You have to keep in mind another aspect of the Klan—that it became very big, but it also declined very fast. And people who have been able to look closely at some of the actual records of memberships and collection of dues have found that there was tremendous turnover. People got drawn in and lost interest. Now, partly it was because belonging to that Klan was pretty expensive, and partly it was because people just got tired of one part of what attracted them, which is all this kind of arcane hocus-pocus ritual that at first seemed like entertainment.
But you also have to consider the background of the so-called opposition. Between the ‘20s and today, we do have a much stronger consensus around civil liberties, around antidiscrimination—at least hostilely to legal discrimination. The whole country has moved closer toward an acceptance of what you might call a liberal democratic perspective, as opposed to the Klan’s democracy for the “right people.”
One major difference is that today’s Klan is completely decentralized. There is no Imperial Wizard who can command the allegiance of people and can head what was really a giant moneymaking machine. That’s not the case today. Possibly people today are a little more of the view that social movements should be separate from profitmaking enterprises.
TM: The success the Klan had in the ‘20s, do you think that could ever be replicated by a similar hate group today?
LG: I would never say never. I would never rule out anything. We have seen the way in which American foreign policy ventures can rev up a tremendous spirit of patriotism, and the notion that if you don’t support them you’re not a good American. It was three decades after the Klan that we saw the enormous impact of McCarthyism and its ability not just to persecute a relatively small number of people—but that persecution functioned in a manner that was designed to be intimidating to masses of people. It certainly made lots of people more reluctant to speak out and willing to assume that anything that was being labeled as un-American or unpatriotic was something they should not even bother to find out about.
TM: Based on your study of the success of the Klan from the ‘20s, what lessons should people committed to fighting hate and racism take away from that period of history?
LG: One really important takeaway is that bigotry is all of a piece. You can’t be antiracist if you’re not also anti-anti-Semitic. There are a number of reasons for that. One is it all comes from the same place in the psyche, that is an inclination to direct your anger downward rather than upward.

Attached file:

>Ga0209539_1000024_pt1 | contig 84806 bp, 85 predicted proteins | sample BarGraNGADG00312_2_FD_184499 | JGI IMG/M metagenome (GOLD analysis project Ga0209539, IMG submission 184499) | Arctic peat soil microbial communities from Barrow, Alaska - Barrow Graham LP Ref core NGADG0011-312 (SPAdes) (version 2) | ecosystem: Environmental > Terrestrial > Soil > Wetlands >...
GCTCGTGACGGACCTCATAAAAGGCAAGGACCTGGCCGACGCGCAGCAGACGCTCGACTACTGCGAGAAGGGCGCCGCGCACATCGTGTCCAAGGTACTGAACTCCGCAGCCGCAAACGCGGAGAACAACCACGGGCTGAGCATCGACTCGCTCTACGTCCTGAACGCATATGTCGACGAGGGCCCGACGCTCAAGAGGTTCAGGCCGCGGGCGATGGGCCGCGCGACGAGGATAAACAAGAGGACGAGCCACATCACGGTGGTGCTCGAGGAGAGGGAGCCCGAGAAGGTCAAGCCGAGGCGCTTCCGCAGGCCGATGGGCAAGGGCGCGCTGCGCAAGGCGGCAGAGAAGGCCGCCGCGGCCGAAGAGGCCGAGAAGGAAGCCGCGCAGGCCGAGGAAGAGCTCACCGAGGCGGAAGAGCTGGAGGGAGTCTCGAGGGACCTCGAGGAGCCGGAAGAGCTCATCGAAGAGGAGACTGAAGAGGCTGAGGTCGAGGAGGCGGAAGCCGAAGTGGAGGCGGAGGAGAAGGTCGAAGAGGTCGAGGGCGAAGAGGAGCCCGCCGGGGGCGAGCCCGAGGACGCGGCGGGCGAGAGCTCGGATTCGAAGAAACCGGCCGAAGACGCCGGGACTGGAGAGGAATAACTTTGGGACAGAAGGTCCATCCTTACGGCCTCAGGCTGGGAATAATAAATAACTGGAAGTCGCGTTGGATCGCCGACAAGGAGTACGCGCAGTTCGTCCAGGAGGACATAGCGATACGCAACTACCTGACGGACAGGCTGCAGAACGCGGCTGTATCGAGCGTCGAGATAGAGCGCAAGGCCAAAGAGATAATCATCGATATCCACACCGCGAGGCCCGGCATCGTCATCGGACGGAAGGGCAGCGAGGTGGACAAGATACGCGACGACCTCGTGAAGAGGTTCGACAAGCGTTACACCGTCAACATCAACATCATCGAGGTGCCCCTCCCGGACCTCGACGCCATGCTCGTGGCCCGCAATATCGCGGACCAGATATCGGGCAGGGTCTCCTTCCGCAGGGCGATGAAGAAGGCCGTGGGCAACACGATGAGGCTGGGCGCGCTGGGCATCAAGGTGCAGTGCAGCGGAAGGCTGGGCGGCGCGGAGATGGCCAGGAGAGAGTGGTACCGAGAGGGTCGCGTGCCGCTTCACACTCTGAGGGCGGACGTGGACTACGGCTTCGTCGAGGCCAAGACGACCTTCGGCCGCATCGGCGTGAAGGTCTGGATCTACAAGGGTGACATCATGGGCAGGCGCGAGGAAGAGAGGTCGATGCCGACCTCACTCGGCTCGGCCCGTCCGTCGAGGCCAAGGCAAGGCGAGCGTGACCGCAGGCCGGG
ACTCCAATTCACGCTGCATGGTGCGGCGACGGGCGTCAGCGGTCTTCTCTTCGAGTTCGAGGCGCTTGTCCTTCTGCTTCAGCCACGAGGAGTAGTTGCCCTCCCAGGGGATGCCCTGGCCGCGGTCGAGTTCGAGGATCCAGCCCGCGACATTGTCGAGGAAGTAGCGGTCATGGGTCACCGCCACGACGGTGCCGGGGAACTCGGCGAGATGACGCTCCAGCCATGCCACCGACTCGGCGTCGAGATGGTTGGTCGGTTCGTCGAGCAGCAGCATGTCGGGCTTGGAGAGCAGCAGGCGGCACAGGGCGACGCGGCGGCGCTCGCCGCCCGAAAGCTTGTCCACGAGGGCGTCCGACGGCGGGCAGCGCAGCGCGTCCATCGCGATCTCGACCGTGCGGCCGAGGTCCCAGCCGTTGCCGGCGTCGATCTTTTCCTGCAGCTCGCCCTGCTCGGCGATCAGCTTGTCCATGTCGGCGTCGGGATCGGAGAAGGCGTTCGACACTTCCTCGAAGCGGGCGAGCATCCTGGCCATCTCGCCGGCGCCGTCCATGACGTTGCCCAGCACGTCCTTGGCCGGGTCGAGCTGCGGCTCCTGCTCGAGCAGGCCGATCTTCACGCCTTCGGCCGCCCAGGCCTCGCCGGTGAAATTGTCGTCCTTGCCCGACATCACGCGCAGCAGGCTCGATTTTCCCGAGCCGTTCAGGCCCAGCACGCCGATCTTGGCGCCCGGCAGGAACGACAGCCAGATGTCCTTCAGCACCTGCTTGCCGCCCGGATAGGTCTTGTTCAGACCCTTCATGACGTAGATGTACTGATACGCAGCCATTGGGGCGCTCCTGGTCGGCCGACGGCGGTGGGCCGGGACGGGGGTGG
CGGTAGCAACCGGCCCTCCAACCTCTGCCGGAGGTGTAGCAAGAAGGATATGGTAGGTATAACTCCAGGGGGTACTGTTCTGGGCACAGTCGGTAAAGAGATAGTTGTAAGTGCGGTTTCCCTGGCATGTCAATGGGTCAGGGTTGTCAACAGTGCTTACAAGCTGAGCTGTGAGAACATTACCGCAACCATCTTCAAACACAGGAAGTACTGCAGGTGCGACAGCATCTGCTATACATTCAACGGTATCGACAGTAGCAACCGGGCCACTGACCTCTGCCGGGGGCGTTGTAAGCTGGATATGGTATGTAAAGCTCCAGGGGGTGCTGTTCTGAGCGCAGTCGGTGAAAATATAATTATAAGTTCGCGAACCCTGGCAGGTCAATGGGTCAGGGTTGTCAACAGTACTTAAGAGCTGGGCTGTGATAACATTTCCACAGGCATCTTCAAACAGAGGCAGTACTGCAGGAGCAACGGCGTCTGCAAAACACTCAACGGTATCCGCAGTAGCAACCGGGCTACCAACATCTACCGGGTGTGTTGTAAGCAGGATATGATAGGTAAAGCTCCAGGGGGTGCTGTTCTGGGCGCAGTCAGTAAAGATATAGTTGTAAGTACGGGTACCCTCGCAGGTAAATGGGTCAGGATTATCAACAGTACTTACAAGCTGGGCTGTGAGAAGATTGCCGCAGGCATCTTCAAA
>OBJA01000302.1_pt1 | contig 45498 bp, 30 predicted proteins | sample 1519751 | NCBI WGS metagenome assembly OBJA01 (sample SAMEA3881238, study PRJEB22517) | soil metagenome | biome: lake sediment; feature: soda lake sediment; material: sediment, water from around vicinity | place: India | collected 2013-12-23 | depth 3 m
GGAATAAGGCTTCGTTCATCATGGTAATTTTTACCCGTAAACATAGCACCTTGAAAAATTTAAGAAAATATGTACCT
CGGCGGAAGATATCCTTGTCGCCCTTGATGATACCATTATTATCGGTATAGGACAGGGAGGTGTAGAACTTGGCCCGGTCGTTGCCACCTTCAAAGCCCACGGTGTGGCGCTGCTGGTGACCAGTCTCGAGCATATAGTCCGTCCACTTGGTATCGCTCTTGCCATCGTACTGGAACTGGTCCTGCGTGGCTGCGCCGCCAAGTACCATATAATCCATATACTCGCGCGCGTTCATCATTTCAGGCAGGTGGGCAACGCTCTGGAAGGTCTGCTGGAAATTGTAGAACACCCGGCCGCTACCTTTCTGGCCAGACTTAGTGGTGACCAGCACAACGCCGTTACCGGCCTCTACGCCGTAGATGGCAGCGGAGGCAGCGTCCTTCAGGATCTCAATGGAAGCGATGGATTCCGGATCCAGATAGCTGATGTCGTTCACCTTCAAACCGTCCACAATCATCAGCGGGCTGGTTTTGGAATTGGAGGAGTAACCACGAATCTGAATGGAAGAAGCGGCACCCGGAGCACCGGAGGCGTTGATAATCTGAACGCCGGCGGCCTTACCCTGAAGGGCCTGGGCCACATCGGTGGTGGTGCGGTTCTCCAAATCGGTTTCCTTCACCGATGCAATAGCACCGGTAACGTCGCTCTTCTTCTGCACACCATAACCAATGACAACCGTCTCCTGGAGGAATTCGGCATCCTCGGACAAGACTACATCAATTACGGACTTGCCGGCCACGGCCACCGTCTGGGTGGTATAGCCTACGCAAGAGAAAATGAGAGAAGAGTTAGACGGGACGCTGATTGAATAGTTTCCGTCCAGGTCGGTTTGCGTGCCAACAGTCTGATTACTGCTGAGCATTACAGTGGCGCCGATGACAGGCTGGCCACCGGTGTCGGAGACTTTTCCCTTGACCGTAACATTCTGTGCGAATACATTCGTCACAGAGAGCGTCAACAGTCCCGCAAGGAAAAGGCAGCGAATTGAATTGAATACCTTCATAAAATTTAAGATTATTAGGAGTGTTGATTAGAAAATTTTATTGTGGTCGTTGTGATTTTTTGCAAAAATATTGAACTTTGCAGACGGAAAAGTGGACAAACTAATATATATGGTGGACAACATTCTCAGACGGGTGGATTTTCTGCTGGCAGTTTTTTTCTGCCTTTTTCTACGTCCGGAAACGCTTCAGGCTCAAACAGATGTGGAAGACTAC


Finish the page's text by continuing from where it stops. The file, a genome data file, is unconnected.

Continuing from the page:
Another feeling that I have—though it doesn’t precisely come from my work on the Klan; it comes perhaps from a little bit of anxiety I have at some of the responses to the alt-right—is that trying to fight them on their own terms is a mistake. I probably lean toward almost 100 percent passivism. I really dislike violence unless it’s absolutely a last defensive resort. I’m a little disturbed by the rise of these antifa groups. We have to remain clear about our commitment to freedom of speech, but at the same time about the enormous importance of standing up against these ideas in every possible nonviolent way.
One of the problems in social movements on the liberal side in the last 30 to 40 years is that a lot of what used to be social movements have really become professional organizations. So, for example, NARAL, which I certainly support. What they want of me is simple: they want a contribution. That’s all they want from me. One of the geniuses of the Klan and of many social movements is that they ask people to do something, not just to contribute money… Some of the most successful [social movements] are those that literally demanded a certain level of active participation and basically communicated that you’re not a member of this unless you actually participate. Invoking a little discipline on members. That was very, very characteristic of the Civil Rights Movement and very much behind some of its victories.
We can’t defeat these kinds of things simply by giving money to professional lobbying groups. They’re extremely important. I don’t want to denigrate them in any way. But people have to be prepared to do more. And one of the hopeful signs is that people have gone to anti-Trump demonstrations that have never demonstrated before.
TM: What does America need to do to survive Donald Trump?
LG: One of the worst problems that we face is not Trump himself, but the relative unwillingness of any Republicans to really break with him, because their allegiance is, above all, to the votes they think that kind of thing can produce.
I love all the comedians that make fun of Donald Trump. He’s a very easy target. One of the problems in that—and the focus on the Russia connection—is it takes people’s attention [away from] what is going on underneath. The deregulation of everything, the giving away of the National Parks, the deregulation of Wall Street, the stripping of the environmental safety regulations.
So, one thing we could do, is to try to keep the focus on policy—on what is actually being changed in the Constitution and the network of laws that we have in this country that do what government is supposed to do, which is to protect us.